The school district was less than helpful in getting our son the assessments, support and accommodations he needs to be successful in school. We aren’t big fans of the special education department at the school district. My head hurts just thinking about how hard it was to get my son what he needed. The last thing we want to have to do is deal with them again – but we will.

This time though, we have the benefit of hindsight. We know what we would have done differently when we started down the path of getting assistance and accommodations for our son. So this time around we started the process with a letter. A letter that makes it clear we are advocating for our daughter, we know what the district is obligated to provide under state and federal law, and we aren’t going to accept anything less than everything the law dictates.

The letter is full of references to the Individuals with Disabilities Education Act (IDEA) and section 504 of the Rehabilitation Act of 1973. The letter shows our understanding of the timeline that the district must follow based on those laws, and indicates that we will be holding them to that timeline for the assessment and plan. The letter states that in addition to the typical school district evaluations, we specifically request that all of the skill subsets indicated in a possible dyslexia diagnosis be evaluated including: spoken language skills, word recognition, decoding, written spelling and expression, phonological processing, rapid automatic naming, reading fluency, reading comprehension, and vocabulary knowledge. And the letter ends with us letting them know that we are not opposed to any general education interventions (her teacher has already begun trying to accommodate her in the classroom, because she is amazing!). Those interventions may be done simultaneously with the assessment for special eduction, but should not slow down the mandated time lines for assessments under IDEA.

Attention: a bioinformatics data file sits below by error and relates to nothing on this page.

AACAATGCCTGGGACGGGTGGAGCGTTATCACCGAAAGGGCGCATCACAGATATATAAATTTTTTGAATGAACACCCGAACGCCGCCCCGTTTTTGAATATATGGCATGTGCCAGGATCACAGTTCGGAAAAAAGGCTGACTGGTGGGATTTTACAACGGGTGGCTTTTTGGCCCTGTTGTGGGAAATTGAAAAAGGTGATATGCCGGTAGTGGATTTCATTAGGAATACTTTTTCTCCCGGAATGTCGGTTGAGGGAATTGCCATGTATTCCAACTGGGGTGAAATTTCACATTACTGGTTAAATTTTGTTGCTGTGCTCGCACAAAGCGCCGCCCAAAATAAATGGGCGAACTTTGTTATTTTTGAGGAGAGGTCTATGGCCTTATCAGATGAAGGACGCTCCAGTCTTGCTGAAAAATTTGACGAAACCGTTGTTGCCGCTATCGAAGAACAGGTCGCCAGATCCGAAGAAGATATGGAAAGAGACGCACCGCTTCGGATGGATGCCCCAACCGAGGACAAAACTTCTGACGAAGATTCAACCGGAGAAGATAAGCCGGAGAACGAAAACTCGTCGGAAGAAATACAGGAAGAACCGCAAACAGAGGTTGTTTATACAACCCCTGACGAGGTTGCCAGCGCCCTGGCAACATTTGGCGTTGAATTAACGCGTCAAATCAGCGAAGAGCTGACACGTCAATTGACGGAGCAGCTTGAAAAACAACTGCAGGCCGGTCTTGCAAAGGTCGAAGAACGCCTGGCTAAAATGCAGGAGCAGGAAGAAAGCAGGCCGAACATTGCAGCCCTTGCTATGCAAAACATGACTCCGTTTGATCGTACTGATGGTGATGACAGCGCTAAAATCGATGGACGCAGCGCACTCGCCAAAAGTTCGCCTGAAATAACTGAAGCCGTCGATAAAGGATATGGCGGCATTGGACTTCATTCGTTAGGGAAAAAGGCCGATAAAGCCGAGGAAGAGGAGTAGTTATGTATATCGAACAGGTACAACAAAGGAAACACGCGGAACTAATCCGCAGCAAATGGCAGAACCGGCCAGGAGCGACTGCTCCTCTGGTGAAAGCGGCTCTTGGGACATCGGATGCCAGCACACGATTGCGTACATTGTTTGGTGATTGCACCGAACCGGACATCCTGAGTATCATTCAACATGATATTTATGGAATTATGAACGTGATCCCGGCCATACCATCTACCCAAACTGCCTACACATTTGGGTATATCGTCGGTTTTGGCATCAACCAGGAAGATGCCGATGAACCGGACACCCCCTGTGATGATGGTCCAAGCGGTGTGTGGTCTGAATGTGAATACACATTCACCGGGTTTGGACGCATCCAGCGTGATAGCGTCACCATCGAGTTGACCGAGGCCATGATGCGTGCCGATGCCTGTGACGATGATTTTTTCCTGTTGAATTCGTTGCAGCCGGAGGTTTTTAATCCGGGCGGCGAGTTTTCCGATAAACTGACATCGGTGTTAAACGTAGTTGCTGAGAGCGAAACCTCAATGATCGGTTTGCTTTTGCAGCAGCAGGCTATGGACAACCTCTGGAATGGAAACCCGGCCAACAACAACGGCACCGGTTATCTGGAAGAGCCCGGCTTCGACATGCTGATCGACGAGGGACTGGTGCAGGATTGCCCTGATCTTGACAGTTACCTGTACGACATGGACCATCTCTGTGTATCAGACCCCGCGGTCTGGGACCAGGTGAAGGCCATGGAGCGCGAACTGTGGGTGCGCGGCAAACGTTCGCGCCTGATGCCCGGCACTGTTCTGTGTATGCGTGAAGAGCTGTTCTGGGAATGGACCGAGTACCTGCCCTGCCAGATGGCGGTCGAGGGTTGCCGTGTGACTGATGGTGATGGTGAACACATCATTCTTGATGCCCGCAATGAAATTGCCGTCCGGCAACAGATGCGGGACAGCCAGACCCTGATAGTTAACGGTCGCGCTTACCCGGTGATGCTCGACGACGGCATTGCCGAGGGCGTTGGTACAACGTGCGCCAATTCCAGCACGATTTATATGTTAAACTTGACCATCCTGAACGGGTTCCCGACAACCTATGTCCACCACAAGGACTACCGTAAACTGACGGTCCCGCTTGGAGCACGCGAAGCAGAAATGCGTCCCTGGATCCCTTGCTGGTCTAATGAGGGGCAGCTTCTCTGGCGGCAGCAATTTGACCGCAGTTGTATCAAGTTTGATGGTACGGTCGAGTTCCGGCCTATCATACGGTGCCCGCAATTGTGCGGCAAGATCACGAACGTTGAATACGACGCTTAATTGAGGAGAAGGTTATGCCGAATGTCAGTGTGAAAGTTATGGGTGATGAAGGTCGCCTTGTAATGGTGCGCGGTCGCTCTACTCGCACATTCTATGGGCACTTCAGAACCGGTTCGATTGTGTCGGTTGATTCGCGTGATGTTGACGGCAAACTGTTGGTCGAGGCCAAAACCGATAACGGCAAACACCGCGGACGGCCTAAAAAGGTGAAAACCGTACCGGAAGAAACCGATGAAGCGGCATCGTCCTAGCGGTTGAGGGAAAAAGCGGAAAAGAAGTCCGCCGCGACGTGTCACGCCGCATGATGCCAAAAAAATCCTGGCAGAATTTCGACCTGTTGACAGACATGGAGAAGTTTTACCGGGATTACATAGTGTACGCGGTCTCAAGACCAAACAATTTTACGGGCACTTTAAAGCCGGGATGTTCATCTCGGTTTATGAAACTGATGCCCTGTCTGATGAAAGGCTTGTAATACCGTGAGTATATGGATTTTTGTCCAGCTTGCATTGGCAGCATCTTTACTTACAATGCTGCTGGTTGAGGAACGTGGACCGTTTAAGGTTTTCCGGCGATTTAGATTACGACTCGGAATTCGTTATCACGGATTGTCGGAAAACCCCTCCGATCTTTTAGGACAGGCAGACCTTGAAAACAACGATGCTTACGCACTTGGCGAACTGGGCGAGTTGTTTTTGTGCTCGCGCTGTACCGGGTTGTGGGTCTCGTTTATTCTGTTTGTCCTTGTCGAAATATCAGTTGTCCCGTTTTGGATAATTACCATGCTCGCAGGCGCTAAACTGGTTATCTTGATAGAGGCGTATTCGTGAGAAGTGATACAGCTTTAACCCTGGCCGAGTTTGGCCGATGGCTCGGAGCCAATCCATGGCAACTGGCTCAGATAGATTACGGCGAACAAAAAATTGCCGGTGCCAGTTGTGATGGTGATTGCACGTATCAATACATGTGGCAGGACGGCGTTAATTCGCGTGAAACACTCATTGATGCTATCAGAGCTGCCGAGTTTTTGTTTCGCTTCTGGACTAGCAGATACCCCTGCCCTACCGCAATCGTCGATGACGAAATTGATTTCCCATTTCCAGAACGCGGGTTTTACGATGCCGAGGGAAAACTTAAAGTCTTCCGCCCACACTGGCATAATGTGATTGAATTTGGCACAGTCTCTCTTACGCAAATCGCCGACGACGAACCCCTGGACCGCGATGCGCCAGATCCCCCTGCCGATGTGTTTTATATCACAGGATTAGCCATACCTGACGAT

That letter was not pleasant to write, but it needed to be done. I hand delivered that letter to our school principal this morning, and emailed my daughter’s teacher to let her know the letter and the request for assessment were now official. We’re on the clock. And now we wait.

In Case of Emergency

Yesterday was the first day of school. And predictably at the end of the day the kids came home with the stacks paper – some of it actually needed my attention, and much of it went straight into the recycling pile.